For most of their 76 years of existence, Archie, Betty, Veronica, and the rest of the gang from Riverdale have been among the most static ongoing characters in popular culture. The situations, conflicts, and characterizations stuck to such a strict formula that the only way a reader might be able to differentiate a story written 1952 from one written in 1972 to one from the early ’90s would be from the fashions. (And even there, progress was slow, particularly for the guys.)
And yet, the world of Archie and its characters have proven surprisingly elastic when the occasion called for it. In the ’60s, Archie became the frontman of his own rock band, The Archies, who (after getting their own cartoon show) scored a real-life number one hit with “Sugar, Sugar,” while an early ’70s cartoon sent sister band Josie and the Pussycats into outer space. (For that matter, the Archie universe has room for Sabrina the Teenage Witch.) Over the years in the comics, the kids have been spies and superheroes, faced off against both the Punisher and the Predator, and were even the unofficial inspiration for a great arc (“Last of the Innocent”) of the noir comic Criminal, which more or less imagined what would happen to Archie in middle age. (This was better than the attempt to do something similar in the 1990 TV-movie To Riverdale and Back Again, whose horrors include Jughead and his son doing a hip-hop version of “Sugar Sugar.”)
Recently, the comics have grown more adventurous, with tales of Riverdale facing a zombie apocalypse (Afterlife with Archie), the introduction of out gay character Kevin Keller, another series (Life with Archie) simultaneously depicting different timelines where Archie marries either Betty or Veronica, and a move away from the familiar thick-lined art style that’s defined the characters for decades.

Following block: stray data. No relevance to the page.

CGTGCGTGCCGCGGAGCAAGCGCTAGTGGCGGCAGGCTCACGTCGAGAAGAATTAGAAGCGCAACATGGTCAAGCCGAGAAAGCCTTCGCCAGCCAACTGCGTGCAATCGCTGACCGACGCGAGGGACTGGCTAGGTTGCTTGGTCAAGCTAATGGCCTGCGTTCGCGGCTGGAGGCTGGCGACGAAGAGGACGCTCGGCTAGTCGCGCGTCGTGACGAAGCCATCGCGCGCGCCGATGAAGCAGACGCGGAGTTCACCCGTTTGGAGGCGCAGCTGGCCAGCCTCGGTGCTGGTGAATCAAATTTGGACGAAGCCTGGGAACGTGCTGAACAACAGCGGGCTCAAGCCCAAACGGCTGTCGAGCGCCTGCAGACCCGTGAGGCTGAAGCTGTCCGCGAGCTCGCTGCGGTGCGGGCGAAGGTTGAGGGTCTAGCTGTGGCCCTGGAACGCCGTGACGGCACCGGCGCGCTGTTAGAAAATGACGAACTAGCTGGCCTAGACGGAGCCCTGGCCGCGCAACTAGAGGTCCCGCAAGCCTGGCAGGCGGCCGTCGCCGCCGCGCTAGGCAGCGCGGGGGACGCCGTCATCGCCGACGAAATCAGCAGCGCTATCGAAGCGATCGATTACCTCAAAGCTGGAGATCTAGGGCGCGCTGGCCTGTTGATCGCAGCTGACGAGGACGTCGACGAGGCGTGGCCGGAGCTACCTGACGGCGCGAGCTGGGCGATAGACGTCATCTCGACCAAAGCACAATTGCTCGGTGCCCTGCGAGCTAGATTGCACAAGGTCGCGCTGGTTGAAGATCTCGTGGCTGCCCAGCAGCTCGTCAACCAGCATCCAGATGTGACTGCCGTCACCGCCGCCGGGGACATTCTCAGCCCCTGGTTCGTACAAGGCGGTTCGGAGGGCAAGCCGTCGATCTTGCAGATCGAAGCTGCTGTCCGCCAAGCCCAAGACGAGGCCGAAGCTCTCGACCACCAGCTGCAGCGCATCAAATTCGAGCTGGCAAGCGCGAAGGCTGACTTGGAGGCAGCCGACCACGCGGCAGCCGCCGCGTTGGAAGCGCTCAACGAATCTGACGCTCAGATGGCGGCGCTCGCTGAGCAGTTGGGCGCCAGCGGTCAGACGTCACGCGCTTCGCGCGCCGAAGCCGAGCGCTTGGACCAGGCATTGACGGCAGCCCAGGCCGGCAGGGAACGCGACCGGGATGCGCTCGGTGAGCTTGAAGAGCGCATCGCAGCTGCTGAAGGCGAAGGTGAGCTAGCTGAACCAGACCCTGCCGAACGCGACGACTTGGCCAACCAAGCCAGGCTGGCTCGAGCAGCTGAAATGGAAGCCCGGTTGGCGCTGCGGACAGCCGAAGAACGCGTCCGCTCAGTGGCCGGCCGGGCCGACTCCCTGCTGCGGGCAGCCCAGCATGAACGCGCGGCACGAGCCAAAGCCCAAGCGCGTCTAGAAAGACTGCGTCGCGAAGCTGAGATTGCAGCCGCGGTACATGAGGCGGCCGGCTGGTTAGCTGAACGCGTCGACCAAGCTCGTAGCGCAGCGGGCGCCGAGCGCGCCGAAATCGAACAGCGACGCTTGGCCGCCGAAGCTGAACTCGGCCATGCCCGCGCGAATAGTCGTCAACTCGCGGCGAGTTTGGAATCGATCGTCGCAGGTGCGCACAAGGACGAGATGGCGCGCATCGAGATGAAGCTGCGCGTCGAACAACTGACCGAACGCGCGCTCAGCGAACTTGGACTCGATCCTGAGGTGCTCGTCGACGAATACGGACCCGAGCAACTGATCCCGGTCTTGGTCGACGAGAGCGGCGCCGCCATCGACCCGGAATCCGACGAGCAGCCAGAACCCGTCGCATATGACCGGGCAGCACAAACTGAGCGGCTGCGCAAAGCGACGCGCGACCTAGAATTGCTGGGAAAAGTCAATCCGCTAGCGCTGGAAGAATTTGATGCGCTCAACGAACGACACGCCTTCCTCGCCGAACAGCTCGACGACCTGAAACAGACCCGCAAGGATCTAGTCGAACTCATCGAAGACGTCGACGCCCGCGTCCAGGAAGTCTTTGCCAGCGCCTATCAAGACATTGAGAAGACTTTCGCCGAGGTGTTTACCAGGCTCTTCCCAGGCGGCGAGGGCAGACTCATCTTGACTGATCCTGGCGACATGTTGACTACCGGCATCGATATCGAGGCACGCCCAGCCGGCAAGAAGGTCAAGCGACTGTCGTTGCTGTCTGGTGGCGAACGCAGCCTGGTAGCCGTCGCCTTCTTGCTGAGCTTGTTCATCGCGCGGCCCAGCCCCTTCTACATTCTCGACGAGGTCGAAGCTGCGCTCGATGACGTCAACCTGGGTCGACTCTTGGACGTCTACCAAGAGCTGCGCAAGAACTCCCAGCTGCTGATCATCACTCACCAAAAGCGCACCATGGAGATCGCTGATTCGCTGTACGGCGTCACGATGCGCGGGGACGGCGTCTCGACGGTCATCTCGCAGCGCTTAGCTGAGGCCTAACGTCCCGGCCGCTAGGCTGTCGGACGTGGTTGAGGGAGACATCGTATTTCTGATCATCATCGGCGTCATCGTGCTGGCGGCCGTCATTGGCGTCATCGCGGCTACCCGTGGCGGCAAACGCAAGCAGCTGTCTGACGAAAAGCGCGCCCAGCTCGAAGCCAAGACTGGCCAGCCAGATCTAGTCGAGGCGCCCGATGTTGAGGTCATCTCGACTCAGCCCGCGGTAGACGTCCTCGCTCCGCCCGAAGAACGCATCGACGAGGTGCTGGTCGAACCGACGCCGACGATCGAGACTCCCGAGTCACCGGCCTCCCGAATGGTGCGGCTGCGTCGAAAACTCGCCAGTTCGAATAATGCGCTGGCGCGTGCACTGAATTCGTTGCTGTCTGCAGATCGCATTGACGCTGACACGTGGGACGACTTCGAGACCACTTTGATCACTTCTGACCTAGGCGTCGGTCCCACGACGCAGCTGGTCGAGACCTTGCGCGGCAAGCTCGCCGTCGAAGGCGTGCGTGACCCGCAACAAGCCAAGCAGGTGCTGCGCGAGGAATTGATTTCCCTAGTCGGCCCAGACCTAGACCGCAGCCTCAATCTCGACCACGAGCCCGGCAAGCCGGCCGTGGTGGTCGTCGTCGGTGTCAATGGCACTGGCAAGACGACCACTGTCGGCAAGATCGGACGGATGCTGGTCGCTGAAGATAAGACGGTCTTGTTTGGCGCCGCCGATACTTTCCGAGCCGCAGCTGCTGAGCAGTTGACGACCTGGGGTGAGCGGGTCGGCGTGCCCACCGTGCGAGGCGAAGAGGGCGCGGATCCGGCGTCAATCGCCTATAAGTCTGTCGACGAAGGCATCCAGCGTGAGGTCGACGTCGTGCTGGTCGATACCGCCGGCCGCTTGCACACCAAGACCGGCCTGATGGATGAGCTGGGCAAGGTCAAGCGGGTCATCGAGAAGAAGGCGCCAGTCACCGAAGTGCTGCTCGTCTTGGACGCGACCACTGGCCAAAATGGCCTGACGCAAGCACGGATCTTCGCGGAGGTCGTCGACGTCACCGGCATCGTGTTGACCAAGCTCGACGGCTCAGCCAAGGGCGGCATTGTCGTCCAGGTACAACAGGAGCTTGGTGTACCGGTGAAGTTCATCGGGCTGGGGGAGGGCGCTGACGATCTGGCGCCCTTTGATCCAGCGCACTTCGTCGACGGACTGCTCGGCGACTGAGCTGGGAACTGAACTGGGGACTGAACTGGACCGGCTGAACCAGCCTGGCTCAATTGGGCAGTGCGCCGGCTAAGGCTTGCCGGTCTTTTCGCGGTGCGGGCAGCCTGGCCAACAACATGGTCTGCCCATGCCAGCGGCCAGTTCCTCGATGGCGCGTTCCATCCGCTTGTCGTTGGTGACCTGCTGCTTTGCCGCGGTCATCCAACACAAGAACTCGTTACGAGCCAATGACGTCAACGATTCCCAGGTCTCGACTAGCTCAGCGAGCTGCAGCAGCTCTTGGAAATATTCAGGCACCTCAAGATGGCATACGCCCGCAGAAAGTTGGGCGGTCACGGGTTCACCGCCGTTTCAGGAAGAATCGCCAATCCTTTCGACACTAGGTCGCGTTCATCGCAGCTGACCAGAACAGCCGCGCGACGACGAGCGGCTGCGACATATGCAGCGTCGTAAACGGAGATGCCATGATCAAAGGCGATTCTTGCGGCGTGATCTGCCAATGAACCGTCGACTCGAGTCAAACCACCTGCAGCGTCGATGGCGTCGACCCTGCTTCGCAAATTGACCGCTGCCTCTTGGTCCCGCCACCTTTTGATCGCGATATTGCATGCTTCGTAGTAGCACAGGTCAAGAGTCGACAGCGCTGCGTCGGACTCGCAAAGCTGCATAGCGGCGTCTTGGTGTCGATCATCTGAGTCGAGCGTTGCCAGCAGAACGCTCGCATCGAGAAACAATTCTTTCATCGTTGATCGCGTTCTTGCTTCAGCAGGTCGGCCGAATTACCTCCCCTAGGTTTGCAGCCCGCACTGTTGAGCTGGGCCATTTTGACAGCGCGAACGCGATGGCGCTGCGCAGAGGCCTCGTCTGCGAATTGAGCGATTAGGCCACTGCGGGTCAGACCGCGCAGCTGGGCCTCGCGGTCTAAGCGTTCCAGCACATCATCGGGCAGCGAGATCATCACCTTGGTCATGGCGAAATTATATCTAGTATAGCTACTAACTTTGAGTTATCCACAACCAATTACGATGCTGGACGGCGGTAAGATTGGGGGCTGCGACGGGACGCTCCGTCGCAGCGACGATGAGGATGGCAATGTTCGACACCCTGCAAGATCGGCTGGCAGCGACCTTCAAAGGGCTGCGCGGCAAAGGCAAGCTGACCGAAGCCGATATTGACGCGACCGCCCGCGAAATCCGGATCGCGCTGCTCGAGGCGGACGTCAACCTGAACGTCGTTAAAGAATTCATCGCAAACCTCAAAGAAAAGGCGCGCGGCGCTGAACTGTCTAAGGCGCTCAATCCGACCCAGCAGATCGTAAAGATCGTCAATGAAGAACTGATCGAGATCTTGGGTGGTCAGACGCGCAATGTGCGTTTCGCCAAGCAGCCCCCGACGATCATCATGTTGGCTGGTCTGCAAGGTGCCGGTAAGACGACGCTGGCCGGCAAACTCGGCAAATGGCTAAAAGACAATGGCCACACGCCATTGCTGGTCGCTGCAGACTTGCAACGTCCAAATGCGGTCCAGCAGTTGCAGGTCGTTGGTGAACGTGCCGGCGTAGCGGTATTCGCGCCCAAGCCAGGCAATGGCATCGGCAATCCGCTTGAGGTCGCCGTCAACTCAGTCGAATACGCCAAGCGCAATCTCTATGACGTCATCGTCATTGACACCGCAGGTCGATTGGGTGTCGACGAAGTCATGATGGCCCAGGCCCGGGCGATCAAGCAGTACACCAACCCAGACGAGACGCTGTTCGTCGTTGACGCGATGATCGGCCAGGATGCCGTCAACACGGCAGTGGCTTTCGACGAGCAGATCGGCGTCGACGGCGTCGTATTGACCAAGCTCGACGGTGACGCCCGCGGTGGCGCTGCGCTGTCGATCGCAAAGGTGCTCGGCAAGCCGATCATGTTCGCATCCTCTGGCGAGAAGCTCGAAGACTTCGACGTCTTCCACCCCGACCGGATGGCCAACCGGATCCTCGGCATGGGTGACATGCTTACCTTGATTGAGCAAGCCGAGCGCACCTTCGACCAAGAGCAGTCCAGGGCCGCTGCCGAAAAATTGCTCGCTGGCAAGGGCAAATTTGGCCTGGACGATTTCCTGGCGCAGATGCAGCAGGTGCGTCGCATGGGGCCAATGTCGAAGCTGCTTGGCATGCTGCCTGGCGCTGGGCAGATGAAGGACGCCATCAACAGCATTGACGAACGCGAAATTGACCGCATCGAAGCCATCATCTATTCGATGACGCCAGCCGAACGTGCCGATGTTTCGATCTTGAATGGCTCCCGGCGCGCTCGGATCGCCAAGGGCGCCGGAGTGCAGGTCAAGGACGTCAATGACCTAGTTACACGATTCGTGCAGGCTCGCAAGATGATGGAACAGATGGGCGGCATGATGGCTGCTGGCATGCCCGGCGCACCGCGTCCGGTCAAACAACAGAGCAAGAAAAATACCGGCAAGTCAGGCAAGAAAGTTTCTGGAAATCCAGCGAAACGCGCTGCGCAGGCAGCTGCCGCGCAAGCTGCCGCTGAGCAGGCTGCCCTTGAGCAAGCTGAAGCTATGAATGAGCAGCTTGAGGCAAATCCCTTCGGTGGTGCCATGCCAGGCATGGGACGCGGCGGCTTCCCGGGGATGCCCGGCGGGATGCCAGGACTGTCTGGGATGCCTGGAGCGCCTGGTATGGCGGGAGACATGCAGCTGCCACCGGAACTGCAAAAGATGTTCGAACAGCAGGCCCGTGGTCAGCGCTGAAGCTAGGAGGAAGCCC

Really, the characters and the set-up — particularly the love triangle between Archie, Betty, and Veronica — are so elemental that there are few stories or genres where they wouldn’t belong with the right amount of finessing.
By placing Archie and friends at the center of a small-town potboiler, filled with murder and sex and other intrigue, the CW’s Riverdale (it premieres Thursday night at 9) isn’t some kind of defilement of the sacred comics text, but another example of how these characters can be and do anything.
But if Riverdale — created by Roberto Aguirre-Sacasa, the writer responsible for Archie’s recent comics renaissance — isn’t an affront to the source material(*), it also illustrates some of the limitations of characters this basic and broadly-defined. It boldly commits to its campy, overcast aesthetic — and it’s here I’ll note that I’m not naturally inclined toward teen melodrama, but can be drawn in if the execution’s great enough (like The O.C., or Everwood, whose creator Greg Berlanti is an executive producer here) — while struggling at times to turn its characters from archetypes into individuals.